A Chinese-Canadian actor as the face of a Marvel superhero franchise? That’s not the world Simu Liu grew up in.
But that’s the world Liu is making this year. “I can be someone I didn’t have as a kid,” the actor tells TIME100 Talks He’s talking about the upcoming Shang-Chi and the Legend of the Ten Rings, the first Marvel Cinematic Universe movie starring a hero of Asian descent, due out in July. The Kim’s Convenience actor will play the titular character, Shang-Chi. And—as his comment suggests—it’s been a long time coming.
“I loved comics as a kid, I loved superheroes, but I really didn’t see myself represented in that space,” he says. “I really hope with this movie, kids who are like me, who grew up similarly, can have that. That’s really the power of representation: seeing yourself on screen and feeling like you’re a part of this world, which for Asian children who have grown up in the West hasn’t always been the case.”
Liu’s leading-man status was not always guaranteed. He got his first film role by answering a Craigslist ad to play an extra in the “deep, deep background” of Pacific Rim when it was shooting in Toronto. Since then, he’s worked hard to develop a place for himself onscreen, never waiting around for a big break.
“If I’ve learned anything, it’s that good things come to those who do,” he says. “I’ve always, from day one, wondered if there was any more that I could do. If a door wasn’t open for me, I was going to build a door, or build a battering ram to barge my way in.”
That tactic seems to have worked: Kim’s Convenience, the critically-acclaimed sitcom about a Korean immigrant family in Canada, just premiered its fifth season on CBC. And Shang-Chi promises to be one of the summer’s marquee blockbuster events, no matter if theaters are open are not.
Friday’s TIME100 Talks also featured conversations with Trip.com Group CEO Jane Soon and Green Monday and OmniFoods founder and CEO David Yeung— along with a performance from K-pop sensation TWICE.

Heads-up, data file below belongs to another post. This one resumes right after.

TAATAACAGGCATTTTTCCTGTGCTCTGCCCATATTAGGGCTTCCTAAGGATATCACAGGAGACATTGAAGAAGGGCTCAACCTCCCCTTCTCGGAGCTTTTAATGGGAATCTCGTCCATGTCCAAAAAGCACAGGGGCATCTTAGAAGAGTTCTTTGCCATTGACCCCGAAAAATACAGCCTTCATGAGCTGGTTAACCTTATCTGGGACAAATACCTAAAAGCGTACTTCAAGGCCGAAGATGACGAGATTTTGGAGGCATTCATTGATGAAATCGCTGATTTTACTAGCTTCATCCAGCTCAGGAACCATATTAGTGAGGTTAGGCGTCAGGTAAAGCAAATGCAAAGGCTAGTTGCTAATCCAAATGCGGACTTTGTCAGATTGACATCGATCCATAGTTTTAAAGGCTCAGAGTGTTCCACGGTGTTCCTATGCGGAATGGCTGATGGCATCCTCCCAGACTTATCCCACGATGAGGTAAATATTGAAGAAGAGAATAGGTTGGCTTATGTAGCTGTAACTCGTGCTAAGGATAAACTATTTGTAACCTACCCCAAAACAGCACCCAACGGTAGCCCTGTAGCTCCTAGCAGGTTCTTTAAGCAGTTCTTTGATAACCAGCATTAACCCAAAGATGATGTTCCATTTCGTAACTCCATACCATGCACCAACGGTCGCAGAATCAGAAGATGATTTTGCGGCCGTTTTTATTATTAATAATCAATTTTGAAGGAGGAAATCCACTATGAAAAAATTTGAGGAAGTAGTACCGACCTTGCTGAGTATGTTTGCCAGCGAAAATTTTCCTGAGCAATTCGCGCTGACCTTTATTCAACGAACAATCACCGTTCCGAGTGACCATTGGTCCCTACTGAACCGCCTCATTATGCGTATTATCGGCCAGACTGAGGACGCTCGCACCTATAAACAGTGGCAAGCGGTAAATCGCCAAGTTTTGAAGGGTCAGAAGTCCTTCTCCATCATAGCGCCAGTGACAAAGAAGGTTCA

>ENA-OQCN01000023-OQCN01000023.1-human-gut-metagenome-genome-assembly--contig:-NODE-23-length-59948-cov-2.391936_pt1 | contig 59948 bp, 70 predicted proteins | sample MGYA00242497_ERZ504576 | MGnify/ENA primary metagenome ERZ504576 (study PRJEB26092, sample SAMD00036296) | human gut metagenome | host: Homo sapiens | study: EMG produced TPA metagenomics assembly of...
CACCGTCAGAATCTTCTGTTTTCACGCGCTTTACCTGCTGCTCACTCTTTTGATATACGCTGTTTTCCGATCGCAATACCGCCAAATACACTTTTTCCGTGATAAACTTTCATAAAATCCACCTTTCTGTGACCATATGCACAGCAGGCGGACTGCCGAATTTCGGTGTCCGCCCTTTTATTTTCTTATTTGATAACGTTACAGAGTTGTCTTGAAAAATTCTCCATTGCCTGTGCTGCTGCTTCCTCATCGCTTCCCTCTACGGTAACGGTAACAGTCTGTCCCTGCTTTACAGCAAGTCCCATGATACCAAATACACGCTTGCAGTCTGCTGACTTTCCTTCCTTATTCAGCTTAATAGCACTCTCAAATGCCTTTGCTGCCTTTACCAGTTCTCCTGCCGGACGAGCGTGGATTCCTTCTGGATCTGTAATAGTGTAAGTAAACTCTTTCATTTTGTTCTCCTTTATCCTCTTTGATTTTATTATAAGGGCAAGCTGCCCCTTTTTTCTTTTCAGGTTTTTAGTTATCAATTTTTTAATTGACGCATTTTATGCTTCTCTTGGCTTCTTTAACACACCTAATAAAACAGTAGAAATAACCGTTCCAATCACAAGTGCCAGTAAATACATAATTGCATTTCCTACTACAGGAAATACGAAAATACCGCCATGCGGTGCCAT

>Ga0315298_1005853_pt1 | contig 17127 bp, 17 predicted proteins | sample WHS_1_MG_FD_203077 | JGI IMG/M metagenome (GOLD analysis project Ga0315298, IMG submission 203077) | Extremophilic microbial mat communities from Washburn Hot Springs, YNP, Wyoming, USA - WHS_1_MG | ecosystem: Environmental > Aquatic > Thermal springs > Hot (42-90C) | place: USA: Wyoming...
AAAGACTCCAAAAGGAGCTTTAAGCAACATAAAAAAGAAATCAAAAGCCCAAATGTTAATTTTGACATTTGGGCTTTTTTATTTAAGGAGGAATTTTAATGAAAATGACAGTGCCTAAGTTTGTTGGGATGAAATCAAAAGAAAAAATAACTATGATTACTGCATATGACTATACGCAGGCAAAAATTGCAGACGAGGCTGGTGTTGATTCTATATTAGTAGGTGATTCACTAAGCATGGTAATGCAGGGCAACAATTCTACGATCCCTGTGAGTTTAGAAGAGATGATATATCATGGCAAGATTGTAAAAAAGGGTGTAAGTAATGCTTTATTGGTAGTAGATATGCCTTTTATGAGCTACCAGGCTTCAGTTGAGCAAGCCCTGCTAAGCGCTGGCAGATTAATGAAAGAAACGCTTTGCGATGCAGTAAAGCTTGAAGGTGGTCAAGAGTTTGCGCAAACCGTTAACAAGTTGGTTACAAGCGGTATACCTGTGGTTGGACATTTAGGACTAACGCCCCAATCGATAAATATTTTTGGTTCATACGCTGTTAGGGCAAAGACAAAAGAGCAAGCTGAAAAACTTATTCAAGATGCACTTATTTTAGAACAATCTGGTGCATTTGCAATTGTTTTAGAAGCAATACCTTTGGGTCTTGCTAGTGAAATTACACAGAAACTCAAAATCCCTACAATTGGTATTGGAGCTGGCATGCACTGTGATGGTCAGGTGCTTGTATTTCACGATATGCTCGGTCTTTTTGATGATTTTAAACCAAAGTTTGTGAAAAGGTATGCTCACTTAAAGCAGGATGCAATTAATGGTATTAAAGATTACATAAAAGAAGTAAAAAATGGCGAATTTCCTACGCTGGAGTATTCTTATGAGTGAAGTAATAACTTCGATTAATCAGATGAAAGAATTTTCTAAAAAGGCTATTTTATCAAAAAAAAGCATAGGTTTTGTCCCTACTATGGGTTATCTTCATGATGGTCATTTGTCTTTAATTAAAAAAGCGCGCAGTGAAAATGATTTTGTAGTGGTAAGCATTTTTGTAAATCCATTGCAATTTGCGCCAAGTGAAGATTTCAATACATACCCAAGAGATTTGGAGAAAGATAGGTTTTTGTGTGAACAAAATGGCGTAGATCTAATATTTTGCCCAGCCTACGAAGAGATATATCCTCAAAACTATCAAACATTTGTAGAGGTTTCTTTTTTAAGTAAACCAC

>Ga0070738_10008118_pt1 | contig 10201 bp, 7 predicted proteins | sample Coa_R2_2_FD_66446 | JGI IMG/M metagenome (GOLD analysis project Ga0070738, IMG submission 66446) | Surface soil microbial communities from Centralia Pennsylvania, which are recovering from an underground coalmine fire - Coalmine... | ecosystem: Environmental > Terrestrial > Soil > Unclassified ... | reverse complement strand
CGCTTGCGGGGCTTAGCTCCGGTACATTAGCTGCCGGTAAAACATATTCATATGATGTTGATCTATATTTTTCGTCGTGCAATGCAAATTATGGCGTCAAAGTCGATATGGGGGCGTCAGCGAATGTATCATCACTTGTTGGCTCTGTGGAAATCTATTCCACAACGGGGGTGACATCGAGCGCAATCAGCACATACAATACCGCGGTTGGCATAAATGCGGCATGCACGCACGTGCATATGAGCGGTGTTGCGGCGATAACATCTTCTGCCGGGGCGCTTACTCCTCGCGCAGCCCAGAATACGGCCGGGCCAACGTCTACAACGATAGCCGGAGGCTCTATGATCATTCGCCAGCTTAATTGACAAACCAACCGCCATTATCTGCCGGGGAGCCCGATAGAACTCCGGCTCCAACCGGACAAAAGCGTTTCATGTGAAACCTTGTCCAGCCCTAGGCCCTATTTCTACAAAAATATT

Liu also credits a changing tide in Hollywood for helping open up new opportunities. In particular, 2018’s Black Panther marked a “watershed moment,” he says, especially in conjunction with the success of Crazy Rich Asians the same year. “It was such a great statement to the powers that be in Hollywood to say: ‘We’re here, and we’ve been here, and we love watching movies that represent us, that represent our faces and our stories and our lives,'” he says. “Without the success of Black Panther, I wouldn’t have a job today.”
And although he was once shy about his role as a leader in the push for more representation in Hollywood, that’s changed. “As time went on I felt the need to really take up space, to show people it was OK to be proud of where you came from and to be open about it,” he says. “I don’t do it perfectly, certainly, but I’ve really come to embrace it as a part of my platform.”
Recently, he also started working with UNICEF supporting Canadian youth programs. Because even if Hollywood is making progress now towards improving in diversity, inclusion and representation, especially with movies like The Farewell and Minari showing new sides of the immigrant experience, he is confident that the next generation will have even more to say. “There are no better people that are qualified to reimagine the world than those about to inherit it,” he says. “Can you believe TikTokkers and Gen Z thwarted President Trump? That’s the absolute indicator of what that generation is capable of.”
This article is part of #TIME100Talks, a special series featuring leaders across different fields encouraging action toward a better world. Want more? Sign up for access to more virtual events, including live conversations with influential newsmakers.